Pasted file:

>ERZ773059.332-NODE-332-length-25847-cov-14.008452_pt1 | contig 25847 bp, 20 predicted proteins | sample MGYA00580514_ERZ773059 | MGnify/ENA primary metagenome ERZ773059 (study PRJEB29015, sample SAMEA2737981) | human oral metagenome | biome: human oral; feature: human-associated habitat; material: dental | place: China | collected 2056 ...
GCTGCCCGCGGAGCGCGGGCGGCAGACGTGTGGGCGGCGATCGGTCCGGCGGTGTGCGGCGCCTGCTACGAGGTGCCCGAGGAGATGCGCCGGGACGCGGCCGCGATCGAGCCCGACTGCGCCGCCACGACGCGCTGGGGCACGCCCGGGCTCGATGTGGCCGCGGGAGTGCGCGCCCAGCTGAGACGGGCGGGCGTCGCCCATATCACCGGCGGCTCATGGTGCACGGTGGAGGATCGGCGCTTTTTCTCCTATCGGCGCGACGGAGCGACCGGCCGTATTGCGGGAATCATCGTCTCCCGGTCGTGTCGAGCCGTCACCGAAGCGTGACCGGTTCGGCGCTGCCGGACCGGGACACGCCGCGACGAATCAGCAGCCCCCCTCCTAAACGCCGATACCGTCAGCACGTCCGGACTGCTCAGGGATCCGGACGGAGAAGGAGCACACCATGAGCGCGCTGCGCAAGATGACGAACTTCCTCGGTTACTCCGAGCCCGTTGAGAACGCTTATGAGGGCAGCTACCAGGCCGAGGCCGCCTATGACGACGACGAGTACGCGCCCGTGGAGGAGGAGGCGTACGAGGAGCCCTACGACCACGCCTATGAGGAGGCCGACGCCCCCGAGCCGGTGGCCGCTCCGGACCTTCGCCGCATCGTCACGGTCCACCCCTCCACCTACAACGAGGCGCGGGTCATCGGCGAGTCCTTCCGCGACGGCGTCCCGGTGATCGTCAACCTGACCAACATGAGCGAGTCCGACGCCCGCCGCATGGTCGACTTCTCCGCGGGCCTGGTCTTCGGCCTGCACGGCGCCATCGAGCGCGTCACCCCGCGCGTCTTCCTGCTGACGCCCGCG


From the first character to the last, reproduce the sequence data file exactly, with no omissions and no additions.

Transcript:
>ERZ773059.332-NODE-332-length-25847-cov-14.008452_pt1 | contig 25847 bp, 20 predicted proteins | sample MGYA00580514_ERZ773059 | MGnify/ENA primary metagenome ERZ773059 (study PRJEB29015, sample SAMEA2737981) | human oral metagenome | biome: human oral; feature: human-associated habitat; material: dental | place: China | collected 2056 ...
GCTGCCCGCGGAGCGCGGGCGGCAGACGTGTGGGCGGCGATCGGTCCGGCGGTGTGCGGCGCCTGCTACGAGGTGCCCGAGGAGATGCGCCGGGACGCGGCCGCGATCGAGCCCGACTGCGCCGCCACGACGCGCTGGGGCACGCCCGGGCTCGATGTGGCCGCGGGAGTGCGCGCCCAGCTGAGACGGGCGGGCGTCGCCCATATCACCGGCGGCTCATGGTGCACGGTGGAGGATCGGCGCTTTTTCTCCTATCGGCGCGACGGAGCGACCGGCCGTATTGCGGGAATCATCGTCTCCCGGTCGTGTCGAGCCGTCACCGAAGCGTGACCGGTTCGGCGCTGCCGGACCGGGACACGCCGCGACGAATCAGCAGCCCCCCTCCTAAACGCCGATACCGTCAGCACGTCCGGACTGCTCAGGGATCCGGACGGAGAAGGAGCACACCATGAGCGCGCTGCGCAAGATGACGAACTTCCTCGGTTACTCCGAGCCCGTTGAGAACGCTTATGAGGGCAGCTACCAGGCCGAGGCCGCCTATGACGACGACGAGTACGCGCCCGTGGAGGAGGAGGCGTACGAGGAGCCCTACGACCACGCCTATGAGGAGGCCGACGCCCCCGAGCCGGTGGCCGCTCCGGACCTTCGCCGCATCGTCACGGTCCACCCCTCCACCTACAACGAGGCGCGGGTCATCGGCGAGTCCTTCCGCGACGGCGTCCCGGTGATCGTCAACCTGACCAACATGAGCGAGTCCGACGCCCGCCGCATGGTCGACTTCTCCGCGGGCCTGGTCTTCGGCCTGCACGGCGCCATCGAGCGCGTCACCCCGCGCGTCTTCCTGCTGACGCCCGCG